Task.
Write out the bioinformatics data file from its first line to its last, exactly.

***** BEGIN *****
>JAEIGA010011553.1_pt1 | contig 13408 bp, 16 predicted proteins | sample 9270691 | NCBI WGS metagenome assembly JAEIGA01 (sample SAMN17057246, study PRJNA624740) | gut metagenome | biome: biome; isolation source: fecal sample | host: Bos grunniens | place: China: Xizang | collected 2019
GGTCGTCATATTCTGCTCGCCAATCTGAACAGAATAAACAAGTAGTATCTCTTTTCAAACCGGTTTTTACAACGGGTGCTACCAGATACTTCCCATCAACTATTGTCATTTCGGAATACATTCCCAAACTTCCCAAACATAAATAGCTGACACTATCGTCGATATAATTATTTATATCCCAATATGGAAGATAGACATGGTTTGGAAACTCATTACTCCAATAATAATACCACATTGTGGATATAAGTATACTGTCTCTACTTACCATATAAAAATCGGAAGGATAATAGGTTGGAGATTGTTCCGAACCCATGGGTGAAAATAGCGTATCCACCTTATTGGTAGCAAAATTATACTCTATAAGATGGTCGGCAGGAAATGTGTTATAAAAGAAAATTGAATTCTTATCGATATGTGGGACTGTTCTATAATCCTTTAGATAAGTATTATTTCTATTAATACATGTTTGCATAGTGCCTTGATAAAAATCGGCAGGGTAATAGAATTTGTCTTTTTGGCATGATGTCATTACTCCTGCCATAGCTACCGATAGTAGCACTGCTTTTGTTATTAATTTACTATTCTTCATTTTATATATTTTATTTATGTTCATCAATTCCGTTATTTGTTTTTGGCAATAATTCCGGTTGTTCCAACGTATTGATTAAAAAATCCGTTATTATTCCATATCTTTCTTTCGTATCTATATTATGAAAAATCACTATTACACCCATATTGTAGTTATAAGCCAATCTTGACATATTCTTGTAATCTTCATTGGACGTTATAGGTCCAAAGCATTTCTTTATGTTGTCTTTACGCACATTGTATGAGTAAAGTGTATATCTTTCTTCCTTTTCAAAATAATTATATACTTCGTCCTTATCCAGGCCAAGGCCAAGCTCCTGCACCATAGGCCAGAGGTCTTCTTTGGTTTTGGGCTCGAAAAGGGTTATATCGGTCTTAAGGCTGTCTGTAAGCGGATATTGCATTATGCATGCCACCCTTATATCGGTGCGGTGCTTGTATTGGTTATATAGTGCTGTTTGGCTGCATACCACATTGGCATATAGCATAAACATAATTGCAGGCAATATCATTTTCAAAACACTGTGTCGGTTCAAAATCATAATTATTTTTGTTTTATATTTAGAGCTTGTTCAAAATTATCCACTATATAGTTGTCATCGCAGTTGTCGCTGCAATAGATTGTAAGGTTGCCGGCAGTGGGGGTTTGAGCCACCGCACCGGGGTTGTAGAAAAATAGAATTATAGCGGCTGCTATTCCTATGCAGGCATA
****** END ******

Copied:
>JAEIGA010011553.1_pt1 | contig 13408 bp, 16 predicted proteins | sample 9270691 | NCBI WGS metagenome assembly JAEIGA01 (sample SAMN17057246, study PRJNA624740) | gut metagenome | biome: biome; isolation source: fecal sample | host: Bos grunniens | place: China: Xizang | collected 2019
GGTCGTCATATTCTGCTCGCCAATCTGAACAGAATAAACAAGTAGTATCTCTTTTCAAACCGGTTTTTACAACGGGTGCTACCAGATACTTCCCATCAACTATTGTCATTTCGGAATACATTCCCAAACTTCCCAAACATAAATAGCTGACACTATCGTCGATATAATTATTTATATCCCAATATGGAAGATAGACATGGTTTGGAAACTCATTACTCCAATAATAATACCACATTGTGGATATAAGTATACTGTCTCTACTTACCATATAAAAATCGGAAGGATAATAGGTTGGAGATTGTTCCGAACCCATGGGTGAAAATAGCGTATCCACCTTATTGGTAGCAAAATTATACTCTATAAGATGGTCGGCAGGAAATGTGTTATAAAAGAAAATTGAATTCTTATCGATATGTGGGACTGTTCTATAATCCTTTAGATAAGTATTATTTCTATTAATACATGTTTGCATAGTGCCTTGATAAAAATCGGCAGGGTAATAGAATTTGTCTTTTTGGCATGATGTCATTACTCCTGCCATAGCTACCGATAGTAGCACTGCTTTTGTTATTAATTTACTATTCTTCATTTTATATATTTTATTTATGTTCATCAATTCCGTTATTTGTTTTTGGCAATAATTCCGGTTGTTCCAACGTATTGATTAAAAAATCCGTTATTATTCCATATCTTTCTTTCGTATCTATATTATGAAAAATCACTATTACACCCATATTGTAGTTATAAGCCAATCTTGACATATTCTTGTAATCTTCATTGGACGTTATAGGTCCAAAGCATTTCTTTATGTTGTCTTTACGCACATTGTATGAGTAAAGTGTATATCTTTCTTCCTTTTCAAAATAATTATATACTTCGTCCTTATCCAGGCCAAGGCCAAGCTCCTGCACCATAGGCCAGAGGTCTTCTTTGGTTTTGGGCTCGAAAAGGGTTATATCGGTCTTAAGGCTGTCTGTAAGCGGATATTGCATTATGCATGCCACCCTTATATCGGTGCGGTGCTTGTATTGGTTATATAGTGCTGTTTGGCTGCATACCACATTGGCATATAGCATAAACATAATTGCAGGCAATATCATTTTCAAAACACTGTGTCGGTTCAAAATCATAATTATTTTTGTTTTATATTTAGAGCTTGTTCAAAATTATCCACTATATAGTTGTCATCGCAGTTGTCGCTGCAATAGATTGTAAGGTTGCCGGCAGTGGGGGTTTGAGCCACCGCACCGGGGTTGTAGAAAAATAGAATTATAGCGGCTGCTATTCCTATGCAGGCATA